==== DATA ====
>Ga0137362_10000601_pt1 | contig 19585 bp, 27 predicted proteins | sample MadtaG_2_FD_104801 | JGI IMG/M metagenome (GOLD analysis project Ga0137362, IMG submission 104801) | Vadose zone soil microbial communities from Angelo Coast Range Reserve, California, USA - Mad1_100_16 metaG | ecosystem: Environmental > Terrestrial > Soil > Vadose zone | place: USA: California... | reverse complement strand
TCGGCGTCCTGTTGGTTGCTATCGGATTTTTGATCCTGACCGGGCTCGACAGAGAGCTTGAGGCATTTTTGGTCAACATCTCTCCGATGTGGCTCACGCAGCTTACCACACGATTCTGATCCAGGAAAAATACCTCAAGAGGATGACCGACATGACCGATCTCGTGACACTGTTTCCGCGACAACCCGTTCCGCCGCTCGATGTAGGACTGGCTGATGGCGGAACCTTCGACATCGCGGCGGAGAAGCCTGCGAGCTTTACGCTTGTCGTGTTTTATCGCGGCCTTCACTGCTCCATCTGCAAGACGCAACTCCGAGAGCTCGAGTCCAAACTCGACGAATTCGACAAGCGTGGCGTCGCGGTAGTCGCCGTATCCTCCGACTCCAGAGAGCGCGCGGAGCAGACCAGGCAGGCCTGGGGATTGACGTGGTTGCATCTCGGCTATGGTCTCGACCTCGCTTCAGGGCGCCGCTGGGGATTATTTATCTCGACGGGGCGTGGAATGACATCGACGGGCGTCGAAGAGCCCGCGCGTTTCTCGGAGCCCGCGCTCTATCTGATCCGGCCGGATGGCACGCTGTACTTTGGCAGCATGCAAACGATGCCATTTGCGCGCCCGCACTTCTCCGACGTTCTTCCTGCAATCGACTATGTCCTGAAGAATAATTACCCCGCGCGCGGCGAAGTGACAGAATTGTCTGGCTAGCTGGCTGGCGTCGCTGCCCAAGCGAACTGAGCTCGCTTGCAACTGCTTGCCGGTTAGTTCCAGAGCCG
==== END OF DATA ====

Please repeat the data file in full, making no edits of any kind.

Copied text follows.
>Ga0137362_10000601_pt1 | contig 19585 bp, 27 predicted proteins | sample MadtaG_2_FD_104801 | JGI IMG/M metagenome (GOLD analysis project Ga0137362, IMG submission 104801) | Vadose zone soil microbial communities from Angelo Coast Range Reserve, California, USA - Mad1_100_16 metaG | ecosystem: Environmental > Terrestrial > Soil > Vadose zone | place: USA: California... | reverse complement strand
TCGGCGTCCTGTTGGTTGCTATCGGATTTTTGATCCTGACCGGGCTCGACAGAGAGCTTGAGGCATTTTTGGTCAACATCTCTCCGATGTGGCTCACGCAGCTTACCACACGATTCTGATCCAGGAAAAATACCTCAAGAGGATGACCGACATGACCGATCTCGTGACACTGTTTCCGCGACAACCCGTTCCGCCGCTCGATGTAGGACTGGCTGATGGCGGAACCTTCGACATCGCGGCGGAGAAGCCTGCGAGCTTTACGCTTGTCGTGTTTTATCGCGGCCTTCACTGCTCCATCTGCAAGACGCAACTCCGAGAGCTCGAGTCCAAACTCGACGAATTCGACAAGCGTGGCGTCGCGGTAGTCGCCGTATCCTCCGACTCCAGAGAGCGCGCGGAGCAGACCAGGCAGGCCTGGGGATTGACGTGGTTGCATCTCGGCTATGGTCTCGACCTCGCTTCAGGGCGCCGCTGGGGATTATTTATCTCGACGGGGCGTGGAATGACATCGACGGGCGTCGAAGAGCCCGCGCGTTTCTCGGAGCCCGCGCTCTATCTGATCCGGCCGGATGGCACGCTGTACTTTGGCAGCATGCAAACGATGCCATTTGCGCGCCCGCACTTCTCCGACGTTCTTCCTGCAATCGACTATGTCCTGAAGAATAATTACCCCGCGCGCGGCGAAGTGACAGAATTGTCTGGCTAGCTGGCTGGCGTCGCTGCCCAAGCGAACTGAGCTCGCTTGCAACTGCTTGCCGGTTAGTTCCAGAGCCG